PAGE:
My new Sunday Spotlight feature (which actually bears a striking similarity to my old Saturday Spotlight feature) will showcase some of my favourite recent books reviewed for the superb Bookbag site.
This is slightly different from normal, as it's an adult non-fiction title and I don't normally post these reviews here because I try to keep YA Yeah Yeah for YA/MG/NA books. However, this is a distressingly excellent book which has proven to be massively useful when writing reviews of those books which really do punch out great's headlights, so I thought I'd share it here to help other reviewers.
Better Than Great is a bravura, ingeniously inventive, roaringly intelligent thesaurus of praise and acclaim - oh, momma! Where has this paean-worthy, distressingly excellent book, which certainly goes the whole hog, been all my life?
Split into fifteen categories such as 'great', 'beautiful' and 'physically affecting', Arthur Plotnik has given us around 6000 expressions to use when praising something. If I'd had this two years ago, rather than my first draft of my review of Wereworld: Rise of the Wolf by Curtis Jobling consisting of the word WOW! repeated 500 times, I could have pointed out that it was marked for greatness, it punches out great's headlights, and is pretty much the kipper's knickers. (Although Plotnik helpfully warns that the last would have only really been of much use if I was talking about it to someone from Scotland.)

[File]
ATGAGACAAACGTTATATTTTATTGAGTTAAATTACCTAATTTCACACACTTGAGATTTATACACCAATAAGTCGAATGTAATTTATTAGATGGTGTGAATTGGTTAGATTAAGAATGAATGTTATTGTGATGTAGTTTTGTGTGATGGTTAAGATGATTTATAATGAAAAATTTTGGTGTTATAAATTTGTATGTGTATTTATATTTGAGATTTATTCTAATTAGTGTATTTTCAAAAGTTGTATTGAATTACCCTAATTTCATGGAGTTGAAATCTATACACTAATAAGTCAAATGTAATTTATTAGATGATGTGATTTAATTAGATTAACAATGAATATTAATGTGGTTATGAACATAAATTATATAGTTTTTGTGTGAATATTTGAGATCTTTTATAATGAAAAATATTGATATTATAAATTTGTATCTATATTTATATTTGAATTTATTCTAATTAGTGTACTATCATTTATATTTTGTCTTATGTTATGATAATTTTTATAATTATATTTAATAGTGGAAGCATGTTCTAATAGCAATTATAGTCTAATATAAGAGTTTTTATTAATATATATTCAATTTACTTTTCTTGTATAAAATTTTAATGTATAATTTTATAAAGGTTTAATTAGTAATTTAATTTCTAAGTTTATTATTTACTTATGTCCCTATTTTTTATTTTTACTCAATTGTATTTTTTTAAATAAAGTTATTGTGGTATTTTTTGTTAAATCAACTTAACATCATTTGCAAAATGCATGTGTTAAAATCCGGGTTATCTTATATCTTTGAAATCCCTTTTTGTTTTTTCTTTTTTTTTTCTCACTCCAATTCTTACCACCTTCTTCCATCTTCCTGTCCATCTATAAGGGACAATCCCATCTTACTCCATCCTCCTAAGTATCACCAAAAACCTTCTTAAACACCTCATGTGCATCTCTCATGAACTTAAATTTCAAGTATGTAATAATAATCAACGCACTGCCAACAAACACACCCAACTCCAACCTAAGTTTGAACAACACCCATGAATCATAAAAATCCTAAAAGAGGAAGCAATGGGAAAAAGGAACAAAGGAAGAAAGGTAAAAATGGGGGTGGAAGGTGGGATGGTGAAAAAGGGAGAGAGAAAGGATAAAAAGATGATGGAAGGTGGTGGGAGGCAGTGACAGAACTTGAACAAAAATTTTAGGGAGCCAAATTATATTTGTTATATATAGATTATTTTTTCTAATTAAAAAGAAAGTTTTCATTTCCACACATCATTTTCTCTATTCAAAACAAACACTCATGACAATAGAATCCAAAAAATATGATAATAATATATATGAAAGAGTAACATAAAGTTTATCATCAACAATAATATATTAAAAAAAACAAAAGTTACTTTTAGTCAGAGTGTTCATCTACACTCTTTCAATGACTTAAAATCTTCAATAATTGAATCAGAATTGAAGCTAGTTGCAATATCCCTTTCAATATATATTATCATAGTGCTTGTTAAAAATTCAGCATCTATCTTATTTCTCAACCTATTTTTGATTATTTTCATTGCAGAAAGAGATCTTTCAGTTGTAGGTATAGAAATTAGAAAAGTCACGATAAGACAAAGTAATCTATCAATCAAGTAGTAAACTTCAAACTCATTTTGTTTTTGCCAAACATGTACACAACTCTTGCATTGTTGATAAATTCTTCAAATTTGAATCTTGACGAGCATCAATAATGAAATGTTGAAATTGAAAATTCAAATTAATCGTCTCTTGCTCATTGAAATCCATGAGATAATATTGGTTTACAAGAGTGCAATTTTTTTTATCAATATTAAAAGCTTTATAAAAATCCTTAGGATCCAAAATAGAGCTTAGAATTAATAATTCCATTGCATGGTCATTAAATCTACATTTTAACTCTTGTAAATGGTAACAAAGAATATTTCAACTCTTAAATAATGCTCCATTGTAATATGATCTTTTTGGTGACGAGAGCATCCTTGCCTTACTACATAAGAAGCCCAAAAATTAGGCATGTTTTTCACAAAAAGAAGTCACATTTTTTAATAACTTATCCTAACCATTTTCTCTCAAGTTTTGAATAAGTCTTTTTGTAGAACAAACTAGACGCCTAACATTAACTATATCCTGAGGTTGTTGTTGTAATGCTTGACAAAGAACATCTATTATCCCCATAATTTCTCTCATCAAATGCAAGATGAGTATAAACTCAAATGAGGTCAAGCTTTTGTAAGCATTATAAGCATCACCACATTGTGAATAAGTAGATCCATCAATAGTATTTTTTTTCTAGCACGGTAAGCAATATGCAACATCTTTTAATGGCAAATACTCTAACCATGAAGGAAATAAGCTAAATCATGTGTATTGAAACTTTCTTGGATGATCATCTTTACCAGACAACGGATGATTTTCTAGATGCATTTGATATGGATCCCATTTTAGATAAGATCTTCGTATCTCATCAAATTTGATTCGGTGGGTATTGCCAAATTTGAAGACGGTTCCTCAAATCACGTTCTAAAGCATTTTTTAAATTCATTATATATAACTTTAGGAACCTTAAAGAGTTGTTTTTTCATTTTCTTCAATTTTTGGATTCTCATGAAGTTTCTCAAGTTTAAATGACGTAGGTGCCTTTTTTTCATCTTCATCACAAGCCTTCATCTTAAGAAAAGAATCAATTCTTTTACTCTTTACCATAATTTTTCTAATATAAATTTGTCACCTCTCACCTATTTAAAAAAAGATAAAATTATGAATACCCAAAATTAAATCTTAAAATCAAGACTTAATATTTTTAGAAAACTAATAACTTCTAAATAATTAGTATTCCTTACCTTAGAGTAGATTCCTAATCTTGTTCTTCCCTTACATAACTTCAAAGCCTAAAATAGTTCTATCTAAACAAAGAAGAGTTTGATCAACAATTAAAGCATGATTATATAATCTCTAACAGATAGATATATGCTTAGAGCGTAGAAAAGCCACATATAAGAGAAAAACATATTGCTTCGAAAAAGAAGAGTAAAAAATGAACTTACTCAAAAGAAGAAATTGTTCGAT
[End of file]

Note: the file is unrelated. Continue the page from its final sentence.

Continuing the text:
Similarly, my review of Code Name Verity by Elizabeth Wein is one I'm actually quite proud of, but how much better would it have been if I'd had this book at my hand? I could have paid a more deserved tribute to Wein by telling her that her book was a spirit-buoying, traumatizingly good and keenly affecting novel with fulgent writing. (Although I'd be relying on my readers to know that fulgent means gleaming, which I didn't before I'd read this book!)
At the start of each chapter, there are a couple of pages talking about the upcoming words, while at the end of each we're given Vintage Gold - described by Plotnik in the How To Use This Book section as still-punchy superlatives from yesteryear. Other sidebars include useful adjectives and even terms for the best terms for describing really delicious wine.
Arthur Plotnik - you rolled a natural when you wrote this book. I would go so far as to say that you are a frigorifically cool author.